Family Research Council

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What are "hate crimes?"

A federal law passed in 1994 (Public Law 103-322) defines a "hate crime" as "a crime in which the defendant intentionally selects a victim, or in the case of a property crime, the property that is the object of the crime, because of the actual or perceived race, color, religion, national origin, ethnicity, gender, disability, or sexual orientation of any person."

Why do you call them "thought crimes"?

Violent attacks upon people or property are already illegal, regardless of the motive behind them. With "hate crime" laws, however, people are essentially given one penalty for the actions they engaged in, and an additional penalty for the politically incorrect thoughts that allegedly motivated those actions.

Isn't there already a federal "hate crime" law?

A 1990 law (Public Law 101-275) required the federal government to begin collecting statistics on so-called "hate crimes" from states and local governments, but did not provide for any federal prosecution of them. A 1994 law (Public Law 103-322) provided for "sentencing enhancement" (that is, higher penalties) for existing federal offenses that are found to be motivated by "hate," but did not actually create a new category of offense.

So what's different about the currently proposed federal Thought Crime law?

This law, for the first time, would allow the federal government to prosecute any alleged "hate crime" that occurs anywhere in the country, regardless of the other circumstances--thus effectively usurping the primary responsibility of states and localities for law enforcement.

Are you against all Thought Crime laws, or just ones based on "sexual orientation"?

We oppose all Thought Crime laws in principle, because penalizing people specifically for their thoughts, beliefs, or attitudes--even ones abhorrent to us and to the vast majority of Americans, such as racism--would undermine the freedom of speech and thought at the heart of our democracy.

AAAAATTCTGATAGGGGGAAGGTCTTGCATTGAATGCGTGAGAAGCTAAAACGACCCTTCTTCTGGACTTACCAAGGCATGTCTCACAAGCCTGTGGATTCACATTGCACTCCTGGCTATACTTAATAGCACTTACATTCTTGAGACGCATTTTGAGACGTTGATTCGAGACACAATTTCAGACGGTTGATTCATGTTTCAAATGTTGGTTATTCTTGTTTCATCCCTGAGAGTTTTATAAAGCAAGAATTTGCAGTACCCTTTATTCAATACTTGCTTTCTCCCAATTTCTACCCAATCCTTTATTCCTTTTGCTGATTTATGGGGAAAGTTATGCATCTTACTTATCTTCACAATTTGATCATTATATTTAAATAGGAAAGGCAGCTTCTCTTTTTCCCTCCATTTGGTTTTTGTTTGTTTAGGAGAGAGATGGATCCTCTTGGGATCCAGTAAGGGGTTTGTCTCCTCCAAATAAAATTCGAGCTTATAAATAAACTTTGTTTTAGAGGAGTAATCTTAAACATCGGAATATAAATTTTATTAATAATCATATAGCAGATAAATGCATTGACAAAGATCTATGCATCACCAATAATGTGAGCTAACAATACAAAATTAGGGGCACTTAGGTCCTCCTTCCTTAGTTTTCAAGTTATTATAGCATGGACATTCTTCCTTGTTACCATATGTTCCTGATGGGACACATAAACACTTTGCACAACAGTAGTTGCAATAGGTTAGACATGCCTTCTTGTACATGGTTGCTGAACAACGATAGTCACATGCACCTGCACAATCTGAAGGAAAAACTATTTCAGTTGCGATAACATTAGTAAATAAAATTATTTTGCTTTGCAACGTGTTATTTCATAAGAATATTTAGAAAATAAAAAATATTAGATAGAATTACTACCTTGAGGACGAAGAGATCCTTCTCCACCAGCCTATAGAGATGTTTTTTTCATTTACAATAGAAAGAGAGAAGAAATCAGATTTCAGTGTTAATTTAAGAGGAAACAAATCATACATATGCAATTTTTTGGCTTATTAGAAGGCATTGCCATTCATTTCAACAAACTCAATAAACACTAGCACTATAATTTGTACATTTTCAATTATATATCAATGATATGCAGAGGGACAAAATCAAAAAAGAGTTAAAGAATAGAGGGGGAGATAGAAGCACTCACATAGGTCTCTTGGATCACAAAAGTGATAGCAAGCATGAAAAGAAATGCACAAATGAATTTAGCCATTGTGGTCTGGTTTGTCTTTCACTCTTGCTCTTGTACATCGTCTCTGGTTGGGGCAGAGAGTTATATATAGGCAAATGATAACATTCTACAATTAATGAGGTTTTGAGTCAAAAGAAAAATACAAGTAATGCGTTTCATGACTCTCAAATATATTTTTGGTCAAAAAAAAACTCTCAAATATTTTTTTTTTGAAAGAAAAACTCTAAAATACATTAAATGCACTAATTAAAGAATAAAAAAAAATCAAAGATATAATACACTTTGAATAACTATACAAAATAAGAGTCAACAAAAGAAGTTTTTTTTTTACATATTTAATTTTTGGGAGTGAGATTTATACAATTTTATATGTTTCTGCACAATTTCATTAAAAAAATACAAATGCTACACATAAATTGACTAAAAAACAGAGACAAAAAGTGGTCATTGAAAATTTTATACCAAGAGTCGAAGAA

However, we have a particular concern regarding such laws when they include "sexual orientation" and "gender identity" (a reference to cross-dressing and sex-change operations) among the categories of protection. This sends the false message that deviant sexual behaviors are somehow equivalent to other categories of protection such as race or sex. In fact, the very term "hate crime" is offensive in this context, in that it implies that mere disapproval of homosexual behavior constitutes a form of "hate" equivalent to racial bigotry.

Do Thought Crime laws limit freedom of speech and freedom of religion?

In some jurisdictions that have adopted these laws, "hate crimes" have been defined to include not just violent physical acts, but merely verbal ones as well, using terms like "hate speech," "intimidation," and even verbal "assault." When Thought Crime laws are interpreted in this way, they pose a serious threat to freedom of speech and religious liberty. Indeed, Christians have already been prosecuted under Thought Crime laws for peacefully expressing disapproval of homosexual behavior in Sweden, England, Canada, and even in Philadelphia.

Would the proposed federal Thought Crime law allow people to be prosecuted for speech alone?

The bills that have been introduced in Congress in recent years target only violent actions, not peaceful expressions of opinion (only someone who "willfully causes bodily injury" or "attempts to cause bodily injury" could be charged). Nevertheless, by ratifying the Thought Crimes mentality, this bill paves the way for future expansions of its scope in ways that could eventually threaten freedom of speech and religion.